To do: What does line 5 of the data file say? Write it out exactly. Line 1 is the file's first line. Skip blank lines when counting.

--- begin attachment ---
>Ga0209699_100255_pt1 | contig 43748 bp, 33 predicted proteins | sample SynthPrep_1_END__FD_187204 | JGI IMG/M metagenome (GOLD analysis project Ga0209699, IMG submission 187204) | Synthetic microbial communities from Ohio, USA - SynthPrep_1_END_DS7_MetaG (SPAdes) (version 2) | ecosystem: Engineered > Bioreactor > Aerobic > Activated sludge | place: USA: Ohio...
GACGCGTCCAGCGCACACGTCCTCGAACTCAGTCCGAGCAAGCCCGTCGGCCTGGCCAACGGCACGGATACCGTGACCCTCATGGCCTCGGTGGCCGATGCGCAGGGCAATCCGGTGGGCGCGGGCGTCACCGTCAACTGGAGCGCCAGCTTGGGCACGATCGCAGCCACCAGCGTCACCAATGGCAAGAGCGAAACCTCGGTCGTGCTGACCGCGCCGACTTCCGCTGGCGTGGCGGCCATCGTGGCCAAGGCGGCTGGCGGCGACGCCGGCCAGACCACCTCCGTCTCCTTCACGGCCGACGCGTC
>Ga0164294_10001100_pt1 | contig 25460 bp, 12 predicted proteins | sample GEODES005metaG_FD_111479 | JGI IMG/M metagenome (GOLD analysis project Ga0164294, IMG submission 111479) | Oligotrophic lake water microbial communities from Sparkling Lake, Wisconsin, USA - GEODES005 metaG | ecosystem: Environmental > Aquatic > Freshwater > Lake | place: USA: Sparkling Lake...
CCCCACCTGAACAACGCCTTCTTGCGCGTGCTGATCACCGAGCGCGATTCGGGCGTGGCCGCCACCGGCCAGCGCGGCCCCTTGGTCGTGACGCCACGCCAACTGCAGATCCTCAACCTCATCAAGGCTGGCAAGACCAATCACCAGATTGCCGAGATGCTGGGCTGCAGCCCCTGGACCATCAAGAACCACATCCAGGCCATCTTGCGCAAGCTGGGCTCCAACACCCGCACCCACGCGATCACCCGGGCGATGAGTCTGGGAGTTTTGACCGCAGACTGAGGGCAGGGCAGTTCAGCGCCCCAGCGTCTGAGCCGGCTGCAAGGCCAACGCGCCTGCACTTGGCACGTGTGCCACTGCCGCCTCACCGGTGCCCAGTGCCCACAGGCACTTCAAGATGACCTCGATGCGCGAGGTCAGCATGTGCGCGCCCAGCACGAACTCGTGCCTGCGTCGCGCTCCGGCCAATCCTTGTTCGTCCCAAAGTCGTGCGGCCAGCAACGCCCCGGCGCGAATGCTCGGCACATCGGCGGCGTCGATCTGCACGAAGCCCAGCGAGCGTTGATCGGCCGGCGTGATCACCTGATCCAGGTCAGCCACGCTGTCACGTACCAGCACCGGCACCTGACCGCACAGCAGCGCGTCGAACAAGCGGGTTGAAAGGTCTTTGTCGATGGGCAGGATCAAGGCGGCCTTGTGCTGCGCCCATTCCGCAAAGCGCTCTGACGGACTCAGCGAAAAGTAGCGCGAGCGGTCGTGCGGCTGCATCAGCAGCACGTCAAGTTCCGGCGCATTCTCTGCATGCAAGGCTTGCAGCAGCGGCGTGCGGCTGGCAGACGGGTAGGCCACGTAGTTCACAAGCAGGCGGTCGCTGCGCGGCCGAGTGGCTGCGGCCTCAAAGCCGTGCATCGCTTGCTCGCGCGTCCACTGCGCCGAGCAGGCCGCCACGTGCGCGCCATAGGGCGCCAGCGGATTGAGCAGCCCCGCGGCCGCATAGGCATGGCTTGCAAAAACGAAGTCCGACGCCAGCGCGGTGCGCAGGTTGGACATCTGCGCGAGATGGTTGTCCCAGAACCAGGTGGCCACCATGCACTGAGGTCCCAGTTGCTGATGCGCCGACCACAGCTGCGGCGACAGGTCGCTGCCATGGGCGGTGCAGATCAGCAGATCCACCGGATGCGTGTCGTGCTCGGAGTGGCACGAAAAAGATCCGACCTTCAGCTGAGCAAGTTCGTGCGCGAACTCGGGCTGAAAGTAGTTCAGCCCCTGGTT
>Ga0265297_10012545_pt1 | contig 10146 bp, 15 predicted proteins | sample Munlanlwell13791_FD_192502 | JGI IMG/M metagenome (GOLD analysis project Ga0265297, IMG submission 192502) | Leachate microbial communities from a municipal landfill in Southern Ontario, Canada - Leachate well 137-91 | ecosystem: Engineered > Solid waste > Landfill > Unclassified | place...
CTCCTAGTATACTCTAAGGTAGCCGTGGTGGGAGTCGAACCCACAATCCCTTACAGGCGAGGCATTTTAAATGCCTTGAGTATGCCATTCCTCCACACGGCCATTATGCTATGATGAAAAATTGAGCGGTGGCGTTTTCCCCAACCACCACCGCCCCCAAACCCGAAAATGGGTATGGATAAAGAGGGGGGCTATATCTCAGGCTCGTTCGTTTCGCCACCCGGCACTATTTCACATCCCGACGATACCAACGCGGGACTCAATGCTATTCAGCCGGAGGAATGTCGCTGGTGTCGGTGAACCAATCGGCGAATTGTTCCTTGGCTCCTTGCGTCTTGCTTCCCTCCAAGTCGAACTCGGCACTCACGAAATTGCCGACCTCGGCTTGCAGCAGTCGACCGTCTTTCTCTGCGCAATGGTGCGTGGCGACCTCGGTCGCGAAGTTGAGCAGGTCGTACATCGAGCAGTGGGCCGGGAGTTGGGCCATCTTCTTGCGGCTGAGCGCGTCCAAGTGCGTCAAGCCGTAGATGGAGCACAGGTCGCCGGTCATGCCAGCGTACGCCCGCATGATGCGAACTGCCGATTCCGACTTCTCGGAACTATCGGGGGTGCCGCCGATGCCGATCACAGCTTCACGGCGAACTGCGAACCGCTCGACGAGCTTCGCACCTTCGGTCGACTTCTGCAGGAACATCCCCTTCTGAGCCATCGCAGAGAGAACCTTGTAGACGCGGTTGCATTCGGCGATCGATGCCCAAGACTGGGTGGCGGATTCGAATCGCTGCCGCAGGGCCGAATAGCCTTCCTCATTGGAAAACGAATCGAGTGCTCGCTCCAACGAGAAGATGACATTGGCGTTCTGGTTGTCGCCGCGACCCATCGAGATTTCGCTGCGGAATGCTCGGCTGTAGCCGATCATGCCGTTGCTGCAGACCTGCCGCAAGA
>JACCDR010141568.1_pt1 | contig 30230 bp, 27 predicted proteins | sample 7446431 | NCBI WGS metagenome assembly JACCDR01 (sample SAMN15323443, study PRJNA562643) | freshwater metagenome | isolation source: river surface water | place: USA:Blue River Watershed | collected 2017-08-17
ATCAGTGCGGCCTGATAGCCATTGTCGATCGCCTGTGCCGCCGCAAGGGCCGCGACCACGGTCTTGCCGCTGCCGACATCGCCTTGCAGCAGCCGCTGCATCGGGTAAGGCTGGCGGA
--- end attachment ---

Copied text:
>Ga0265297_10012545_pt1 | contig 10146 bp, 15 predicted proteins | sample Munlanlwell13791_FD_192502 | JGI IMG/M metagenome (GOLD analysis project Ga0265297, IMG submission 192502) | Leachate microbial communities from a municipal landfill in Southern Ontario, Canada - Leachate well 137-91 | ecosystem: Engineered > Solid waste > Landfill > Unclassified | place...